Following our internal vetting process, we present the qualified interim leaders to the client. The client will select candidates to interview; the majority of the time these are video interviews, although sometimes a client will require an in-person meeting. Once the client has chosen someone from the set of candidates presented, our team works with both sides to finalize the contract and begin to assist with the transition into the new position.
Interim Healthcare Leader Payment Structure
Because interim leaders work in highly specialized positions for short amounts of time, rates tend to be higher than a traditional leader would receive. Normally, interim leaders are paid a weekly fee based upon working a 40-hour work week. Overtime rates are also worked into the contract.
There are great benefits that come with being a healthcare interim leader. Because interim leaders tend to work away from their friends and family, employers will pay for temporary housing for the duration of the contract. This includes utilities, parking, a rental car, and some travel. Travel may include monthly flights back home and parking at the airport so the interim leader can spend time with family.
We sometimes see an alternating-week schedule, where the interim leader works on-site one week and is remote the following week. This allows the client to save on the housing and travel costs of a “traditional” interim leader. It is worth noting that this is not currently the norm, but something that progressive healthcare organizations are experimenting with.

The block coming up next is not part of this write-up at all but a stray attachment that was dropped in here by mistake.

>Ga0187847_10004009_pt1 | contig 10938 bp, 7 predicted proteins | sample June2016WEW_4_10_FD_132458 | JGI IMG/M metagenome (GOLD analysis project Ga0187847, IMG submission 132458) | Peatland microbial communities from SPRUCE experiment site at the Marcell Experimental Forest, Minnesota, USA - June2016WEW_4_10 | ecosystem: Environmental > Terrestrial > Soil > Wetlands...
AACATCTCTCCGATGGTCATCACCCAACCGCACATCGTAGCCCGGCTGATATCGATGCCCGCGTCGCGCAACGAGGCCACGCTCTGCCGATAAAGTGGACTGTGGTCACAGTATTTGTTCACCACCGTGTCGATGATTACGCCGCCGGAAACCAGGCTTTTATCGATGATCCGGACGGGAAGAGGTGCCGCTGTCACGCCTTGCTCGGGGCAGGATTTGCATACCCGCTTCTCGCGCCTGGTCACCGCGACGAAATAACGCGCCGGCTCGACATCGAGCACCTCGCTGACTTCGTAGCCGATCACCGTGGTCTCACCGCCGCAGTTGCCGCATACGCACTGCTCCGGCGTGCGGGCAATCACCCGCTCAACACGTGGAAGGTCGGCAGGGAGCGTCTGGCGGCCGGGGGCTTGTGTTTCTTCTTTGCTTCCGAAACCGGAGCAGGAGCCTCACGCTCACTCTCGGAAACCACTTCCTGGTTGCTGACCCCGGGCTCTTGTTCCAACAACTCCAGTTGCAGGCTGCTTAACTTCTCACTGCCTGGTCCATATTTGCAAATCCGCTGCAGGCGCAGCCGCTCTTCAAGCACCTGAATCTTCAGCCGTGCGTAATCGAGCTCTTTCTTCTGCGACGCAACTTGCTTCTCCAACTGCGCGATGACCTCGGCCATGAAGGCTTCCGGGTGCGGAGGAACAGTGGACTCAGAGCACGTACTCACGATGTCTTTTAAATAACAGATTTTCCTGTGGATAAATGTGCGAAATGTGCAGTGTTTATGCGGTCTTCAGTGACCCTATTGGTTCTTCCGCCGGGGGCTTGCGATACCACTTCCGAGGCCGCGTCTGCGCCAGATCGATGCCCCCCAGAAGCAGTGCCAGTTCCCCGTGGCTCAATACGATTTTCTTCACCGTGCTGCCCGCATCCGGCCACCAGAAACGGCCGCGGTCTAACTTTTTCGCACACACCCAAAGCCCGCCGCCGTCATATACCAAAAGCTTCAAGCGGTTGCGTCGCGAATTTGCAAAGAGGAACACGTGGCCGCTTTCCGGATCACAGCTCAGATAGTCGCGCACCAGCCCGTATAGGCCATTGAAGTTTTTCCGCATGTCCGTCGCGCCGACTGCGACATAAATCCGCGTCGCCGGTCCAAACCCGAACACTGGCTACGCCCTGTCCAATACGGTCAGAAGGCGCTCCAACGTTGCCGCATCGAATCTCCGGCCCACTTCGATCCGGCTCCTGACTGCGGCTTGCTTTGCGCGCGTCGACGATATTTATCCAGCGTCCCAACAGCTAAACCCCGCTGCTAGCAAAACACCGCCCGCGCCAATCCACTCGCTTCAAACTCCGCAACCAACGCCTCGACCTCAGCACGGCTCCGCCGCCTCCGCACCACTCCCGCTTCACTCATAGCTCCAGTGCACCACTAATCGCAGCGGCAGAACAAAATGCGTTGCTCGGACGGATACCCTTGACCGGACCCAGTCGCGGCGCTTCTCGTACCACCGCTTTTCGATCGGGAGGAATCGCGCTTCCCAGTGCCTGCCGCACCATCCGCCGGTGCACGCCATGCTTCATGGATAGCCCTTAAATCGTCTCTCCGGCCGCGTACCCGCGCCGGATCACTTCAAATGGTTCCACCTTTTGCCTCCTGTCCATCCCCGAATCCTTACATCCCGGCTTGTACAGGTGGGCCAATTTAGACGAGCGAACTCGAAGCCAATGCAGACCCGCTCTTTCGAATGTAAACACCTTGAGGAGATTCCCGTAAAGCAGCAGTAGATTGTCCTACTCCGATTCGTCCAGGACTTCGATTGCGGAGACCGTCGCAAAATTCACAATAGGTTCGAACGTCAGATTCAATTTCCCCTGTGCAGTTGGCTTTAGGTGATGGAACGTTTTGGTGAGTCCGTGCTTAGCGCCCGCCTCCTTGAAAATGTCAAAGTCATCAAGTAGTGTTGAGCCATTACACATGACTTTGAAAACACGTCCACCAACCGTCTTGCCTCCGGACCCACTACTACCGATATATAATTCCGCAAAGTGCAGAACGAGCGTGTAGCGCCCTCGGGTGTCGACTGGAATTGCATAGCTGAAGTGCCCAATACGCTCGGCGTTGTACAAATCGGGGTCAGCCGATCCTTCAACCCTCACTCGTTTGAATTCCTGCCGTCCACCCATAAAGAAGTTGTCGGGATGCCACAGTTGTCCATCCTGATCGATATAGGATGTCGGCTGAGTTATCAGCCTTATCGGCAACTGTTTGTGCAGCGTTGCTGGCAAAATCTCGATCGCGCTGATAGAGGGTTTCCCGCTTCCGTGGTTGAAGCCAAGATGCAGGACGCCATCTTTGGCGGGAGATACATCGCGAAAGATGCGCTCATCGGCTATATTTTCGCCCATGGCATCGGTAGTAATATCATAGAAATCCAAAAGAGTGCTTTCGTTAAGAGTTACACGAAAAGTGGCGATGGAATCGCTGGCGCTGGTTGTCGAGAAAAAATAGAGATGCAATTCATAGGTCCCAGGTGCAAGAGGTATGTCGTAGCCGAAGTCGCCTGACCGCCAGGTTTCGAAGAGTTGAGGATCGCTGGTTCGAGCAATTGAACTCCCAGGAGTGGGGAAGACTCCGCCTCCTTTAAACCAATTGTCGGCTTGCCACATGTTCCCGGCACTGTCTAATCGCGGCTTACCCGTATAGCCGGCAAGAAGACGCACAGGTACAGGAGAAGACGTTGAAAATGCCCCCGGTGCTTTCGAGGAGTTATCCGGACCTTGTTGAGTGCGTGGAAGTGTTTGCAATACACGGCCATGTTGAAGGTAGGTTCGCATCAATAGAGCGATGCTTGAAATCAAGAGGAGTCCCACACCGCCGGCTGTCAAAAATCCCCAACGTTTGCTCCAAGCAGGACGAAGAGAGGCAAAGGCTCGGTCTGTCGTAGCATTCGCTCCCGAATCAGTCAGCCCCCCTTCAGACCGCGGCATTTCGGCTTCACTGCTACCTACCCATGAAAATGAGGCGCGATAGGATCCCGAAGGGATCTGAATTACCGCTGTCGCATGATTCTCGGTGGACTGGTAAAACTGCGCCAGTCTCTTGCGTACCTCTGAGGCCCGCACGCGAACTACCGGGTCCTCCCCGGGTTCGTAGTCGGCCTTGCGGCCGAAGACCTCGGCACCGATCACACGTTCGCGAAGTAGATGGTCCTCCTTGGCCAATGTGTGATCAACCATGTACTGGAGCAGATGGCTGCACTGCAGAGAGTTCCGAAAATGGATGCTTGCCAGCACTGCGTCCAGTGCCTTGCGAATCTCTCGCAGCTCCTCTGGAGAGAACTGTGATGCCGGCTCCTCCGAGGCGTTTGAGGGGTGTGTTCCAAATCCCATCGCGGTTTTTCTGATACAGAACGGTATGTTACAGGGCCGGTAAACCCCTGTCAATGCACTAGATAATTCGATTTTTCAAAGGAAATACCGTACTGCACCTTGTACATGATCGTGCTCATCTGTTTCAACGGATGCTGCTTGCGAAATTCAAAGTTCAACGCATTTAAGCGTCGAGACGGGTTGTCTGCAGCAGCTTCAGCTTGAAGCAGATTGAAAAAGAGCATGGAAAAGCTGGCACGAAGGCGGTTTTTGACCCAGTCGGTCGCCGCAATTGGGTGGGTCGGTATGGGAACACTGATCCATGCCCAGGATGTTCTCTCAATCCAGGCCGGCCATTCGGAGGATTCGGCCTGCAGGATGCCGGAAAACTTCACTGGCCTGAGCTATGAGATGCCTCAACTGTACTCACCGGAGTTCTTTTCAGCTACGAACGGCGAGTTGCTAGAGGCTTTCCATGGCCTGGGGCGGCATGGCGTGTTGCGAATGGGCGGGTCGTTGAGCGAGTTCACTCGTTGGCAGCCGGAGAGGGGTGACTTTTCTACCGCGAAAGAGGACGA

Healthcare interim leaders also get to enjoy time off, but this must be negotiated early in the engagement. Most interim leaders enjoy the same holidays a traditional employee would enjoy. Vacations are for the most part unpaid. Because of the unconventional way most interim leaders work, they will take vacations between engagements.
Because healthcare interim leaders are not “employees” of the clients, but independent contractors of the executive search firm, it is expected that they procure their own insurance coverage including but not limited to Employer Liability, Vehicle Liability, General Liability, Professional Liability, Privacy/Security Liability and Worker’s Compensation. Whatever recruiter, healthcare search firm, or contingency firm you decide to work with should have resources to point you in the right direction when it comes to this type of thing.
Do you think you have what it takes to be a strong and effective healthcare interim leader? Contact us. We would love to get to know you.
Business Manager, Summit Talent Group